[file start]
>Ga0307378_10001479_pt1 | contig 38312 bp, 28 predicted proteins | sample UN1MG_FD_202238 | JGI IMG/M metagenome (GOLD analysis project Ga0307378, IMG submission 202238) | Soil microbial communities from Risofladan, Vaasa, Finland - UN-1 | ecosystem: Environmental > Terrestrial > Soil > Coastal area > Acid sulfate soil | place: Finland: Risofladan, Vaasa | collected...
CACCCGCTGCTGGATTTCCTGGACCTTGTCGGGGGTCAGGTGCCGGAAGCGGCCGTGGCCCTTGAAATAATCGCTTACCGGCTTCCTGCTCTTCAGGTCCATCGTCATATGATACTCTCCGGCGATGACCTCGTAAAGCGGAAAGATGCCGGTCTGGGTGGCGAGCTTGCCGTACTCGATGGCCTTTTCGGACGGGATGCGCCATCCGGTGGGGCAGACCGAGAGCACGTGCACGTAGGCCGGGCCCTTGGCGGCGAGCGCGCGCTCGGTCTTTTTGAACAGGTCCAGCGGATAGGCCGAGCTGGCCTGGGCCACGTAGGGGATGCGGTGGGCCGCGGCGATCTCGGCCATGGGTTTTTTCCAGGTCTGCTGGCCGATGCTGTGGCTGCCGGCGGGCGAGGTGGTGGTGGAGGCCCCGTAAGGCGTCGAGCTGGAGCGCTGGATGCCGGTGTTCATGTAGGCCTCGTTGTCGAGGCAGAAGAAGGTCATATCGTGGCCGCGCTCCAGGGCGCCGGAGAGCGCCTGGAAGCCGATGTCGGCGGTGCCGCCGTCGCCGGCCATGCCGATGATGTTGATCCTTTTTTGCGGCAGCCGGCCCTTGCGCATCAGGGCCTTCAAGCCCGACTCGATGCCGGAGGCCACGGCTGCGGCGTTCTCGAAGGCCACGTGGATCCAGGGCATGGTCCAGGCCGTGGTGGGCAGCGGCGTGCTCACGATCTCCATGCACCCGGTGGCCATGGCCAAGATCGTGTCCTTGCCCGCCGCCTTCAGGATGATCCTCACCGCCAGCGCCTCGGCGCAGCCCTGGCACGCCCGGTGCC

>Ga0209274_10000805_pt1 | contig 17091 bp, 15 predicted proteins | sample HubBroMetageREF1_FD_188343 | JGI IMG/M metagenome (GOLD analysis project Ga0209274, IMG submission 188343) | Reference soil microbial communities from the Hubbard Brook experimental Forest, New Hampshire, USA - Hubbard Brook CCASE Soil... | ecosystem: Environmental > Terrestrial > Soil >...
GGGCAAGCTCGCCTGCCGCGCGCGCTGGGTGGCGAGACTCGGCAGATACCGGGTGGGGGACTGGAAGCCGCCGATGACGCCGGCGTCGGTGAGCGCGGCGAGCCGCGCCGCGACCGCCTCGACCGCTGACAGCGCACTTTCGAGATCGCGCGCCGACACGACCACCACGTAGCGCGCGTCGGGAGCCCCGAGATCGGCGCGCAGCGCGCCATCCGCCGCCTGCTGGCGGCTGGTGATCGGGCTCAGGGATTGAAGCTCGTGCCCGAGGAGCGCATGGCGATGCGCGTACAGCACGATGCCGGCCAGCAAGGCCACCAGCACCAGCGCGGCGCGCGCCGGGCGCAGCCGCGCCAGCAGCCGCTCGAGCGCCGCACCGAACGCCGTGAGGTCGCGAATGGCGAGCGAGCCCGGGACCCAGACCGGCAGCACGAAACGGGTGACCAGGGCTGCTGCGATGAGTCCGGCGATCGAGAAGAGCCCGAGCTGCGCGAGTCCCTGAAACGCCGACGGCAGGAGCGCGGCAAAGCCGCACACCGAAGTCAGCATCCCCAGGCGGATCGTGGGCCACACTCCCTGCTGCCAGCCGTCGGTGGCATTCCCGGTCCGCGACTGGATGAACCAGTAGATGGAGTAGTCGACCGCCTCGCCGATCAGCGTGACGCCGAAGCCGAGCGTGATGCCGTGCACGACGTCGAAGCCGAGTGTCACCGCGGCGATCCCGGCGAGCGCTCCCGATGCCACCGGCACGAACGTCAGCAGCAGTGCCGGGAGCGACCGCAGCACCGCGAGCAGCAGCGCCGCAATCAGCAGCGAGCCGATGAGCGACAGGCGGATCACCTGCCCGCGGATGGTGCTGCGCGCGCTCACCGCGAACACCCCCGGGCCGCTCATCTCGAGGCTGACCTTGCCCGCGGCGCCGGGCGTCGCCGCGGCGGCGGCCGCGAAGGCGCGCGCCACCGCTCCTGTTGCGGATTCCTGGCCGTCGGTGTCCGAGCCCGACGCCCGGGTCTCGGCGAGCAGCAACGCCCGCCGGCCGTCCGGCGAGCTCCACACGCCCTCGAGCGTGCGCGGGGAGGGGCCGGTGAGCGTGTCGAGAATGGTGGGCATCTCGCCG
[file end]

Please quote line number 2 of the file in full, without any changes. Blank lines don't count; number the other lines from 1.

CACCCGCTGCTGGATTTCCTGGACCTTGTCGGGGGTCAGGTGCCGGAAGCGGCCGTGGCCCTTGAAATAATCGCTTACCGGCTTCCTGCTCTTCAGGTCCATCGTCATATGATACTCTCCGGCGATGACCTCGTAAAGCGGAAAGATGCCGGTCTGGGTGGCGAGCTTGCCGTACTCGATGGCCTTTTCGGACGGGATGCGCCATCCGGTGGGGCAGACCGAGAGCACGTGCACGTAGGCCGGGCCCTTGGCGGCGAGCGCGCGCTCGGTCTTTTTGAACAGGTCCAGCGGATAGGCCGAGCTGGCCTGGGCCACGTAGGGGATGCGGTGGGCCGCGGCGATCTCGGCCATGGGTTTTTTCCAGGTCTGCTGGCCGATGCTGTGGCTGCCGGCGGGCGAGGTGGTGGTGGAGGCCCCGTAAGGCGTCGAGCTGGAGCGCTGGATGCCGGTGTTCATGTAGGCCTCGTTGTCGAGGCAGAAGAAGGTCATATCGTGGCCGCGCTCCAGGGCGCCGGAGAGCGCCTGGAAGCCGATGTCGGCGGTGCCGCCGTCGCCGGCCATGCCGATGATGTTGATCCTTTTTTGCGGCAGCCGGCCCTTGCGCATCAGGGCCTTCAAGCCCGACTCGATGCCGGAGGCCACGGCTGCGGCGTTCTCGAAGGCCACGTGGATCCAGGGCATGGTCCAGGCCGTGGTGGGCAGCGGCGTGCTCACGATCTCCATGCACCCGGTGGCCATGGCCAAGATCGTGTCCTTGCCCGCCGCCTTCAGGATGATCCTCACCGCCAGCGCCTCGGCGCAGCCCTGGCACGCCCGGTGCC